Cis- eQTL Question
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6.4 years ago
mms140130 ▴ 60

I'm trying to do a cis eqtl analysis, so I have a linear regression where gene expression is the dependent variable and the snps are the independent variable , I have 20,000 genes with 1000 patients and 700,000 snps with 1000 patients , I need to reduce the dimension of the snps so I will choose the snps that is 1000 bp above TSS and 1000 bp below TSS of the gene (cis-eqtl) then I will combine the snps that are above TSS (not sure how yet ???)in one variable, and combine the snps that are below TSS in one variable in aim of reducing the snps in the model ,,and those two combined variables will be added to the model.

Does this make sense ?

gene SNP • 2.3k views
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I think it would make more sense to use a published method such as FastQTL.

Although it might be very interesting to reinvent the wheel, often that's not necessary.

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Thanks for your answer, but my advisor wants me to write my own code, so Im trying to think how to do that ??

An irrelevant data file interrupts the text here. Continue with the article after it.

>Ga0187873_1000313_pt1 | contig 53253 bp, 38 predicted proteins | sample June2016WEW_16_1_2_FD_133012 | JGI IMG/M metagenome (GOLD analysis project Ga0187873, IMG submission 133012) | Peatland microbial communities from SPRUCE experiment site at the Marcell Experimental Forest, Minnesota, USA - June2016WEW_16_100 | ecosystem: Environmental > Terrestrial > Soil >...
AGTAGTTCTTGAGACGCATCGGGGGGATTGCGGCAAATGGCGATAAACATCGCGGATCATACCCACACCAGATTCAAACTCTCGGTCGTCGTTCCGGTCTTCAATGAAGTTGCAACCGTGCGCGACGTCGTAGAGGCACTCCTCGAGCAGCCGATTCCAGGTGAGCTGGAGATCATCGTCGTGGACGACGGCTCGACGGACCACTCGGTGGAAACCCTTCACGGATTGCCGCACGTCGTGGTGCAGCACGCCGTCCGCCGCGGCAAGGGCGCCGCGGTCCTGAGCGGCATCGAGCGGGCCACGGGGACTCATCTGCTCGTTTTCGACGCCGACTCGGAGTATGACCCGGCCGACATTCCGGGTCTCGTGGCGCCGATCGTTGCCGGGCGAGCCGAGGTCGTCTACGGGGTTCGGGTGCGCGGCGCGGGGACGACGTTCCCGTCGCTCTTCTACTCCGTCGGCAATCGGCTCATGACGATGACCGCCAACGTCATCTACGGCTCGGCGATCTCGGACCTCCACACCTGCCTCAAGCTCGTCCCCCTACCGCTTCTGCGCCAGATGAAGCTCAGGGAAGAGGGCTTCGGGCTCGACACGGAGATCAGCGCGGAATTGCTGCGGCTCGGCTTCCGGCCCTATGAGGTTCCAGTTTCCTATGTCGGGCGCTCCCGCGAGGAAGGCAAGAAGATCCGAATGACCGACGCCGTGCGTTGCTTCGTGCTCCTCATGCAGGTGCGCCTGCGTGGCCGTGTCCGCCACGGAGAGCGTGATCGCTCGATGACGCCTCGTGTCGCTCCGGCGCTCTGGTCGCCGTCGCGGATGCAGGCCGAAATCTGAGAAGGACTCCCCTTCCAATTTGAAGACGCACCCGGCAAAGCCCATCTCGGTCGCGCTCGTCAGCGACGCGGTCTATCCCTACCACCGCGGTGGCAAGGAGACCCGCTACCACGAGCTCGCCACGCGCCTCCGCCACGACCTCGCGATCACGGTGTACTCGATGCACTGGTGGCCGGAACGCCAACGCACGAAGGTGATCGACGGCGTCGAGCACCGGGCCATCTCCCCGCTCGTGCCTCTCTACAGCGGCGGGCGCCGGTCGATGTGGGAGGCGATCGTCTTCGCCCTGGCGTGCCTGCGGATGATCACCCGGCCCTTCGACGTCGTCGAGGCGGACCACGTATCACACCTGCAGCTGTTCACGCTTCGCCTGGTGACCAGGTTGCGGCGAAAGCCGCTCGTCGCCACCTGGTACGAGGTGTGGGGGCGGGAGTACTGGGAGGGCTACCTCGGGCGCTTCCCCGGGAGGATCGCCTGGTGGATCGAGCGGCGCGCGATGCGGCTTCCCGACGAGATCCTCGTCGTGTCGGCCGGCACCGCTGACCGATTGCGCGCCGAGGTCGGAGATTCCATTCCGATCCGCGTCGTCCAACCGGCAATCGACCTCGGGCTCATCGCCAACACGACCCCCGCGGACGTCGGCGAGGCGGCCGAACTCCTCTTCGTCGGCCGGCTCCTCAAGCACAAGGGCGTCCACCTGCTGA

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Then it makes sense to look up how published methods do their job, and try to replicate that.

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6.4 years ago

I'd highly recommend MatrixEQTL, it's phenomenally quick for the scale of tests you're describing. Follow the tutorial, once you've got your head around it, it should be relatively simple to apply to your data.

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well, I have used MatrixEQTL before but my advisor doesn't want me to use it , he wants me to write my own code !!

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I don't see the point in reinventing the wheel. Your logic sounds fine, but typically cis distances are around 1e6 bases. Take a look at the matrixEQTL source if you're doing this in R, applying these operations one by one will take forever, but if you can get your head around the matrix operations, then that's what allows matrixEQTL to be so fast. There's other smaller speed ups such as parlapply, which are parallel implementations of apply.

then I will combine the snps that are above TSS (not sure how yet ???)in one variable, and combine the snps that are below TSS in one variable in aim of reducing the snps in the model ,,and those two combined variables will be added to the model.

This bit doesn't make a lot of sense... If you're just looking for cisQTLs then choose your distance from the gene (TSS is fine) apply the tests and be done. If you then want to look for trans associations (stuff that doesn't fall in your cis distance), then you'll need to test those too.

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Thank you for your answer ..

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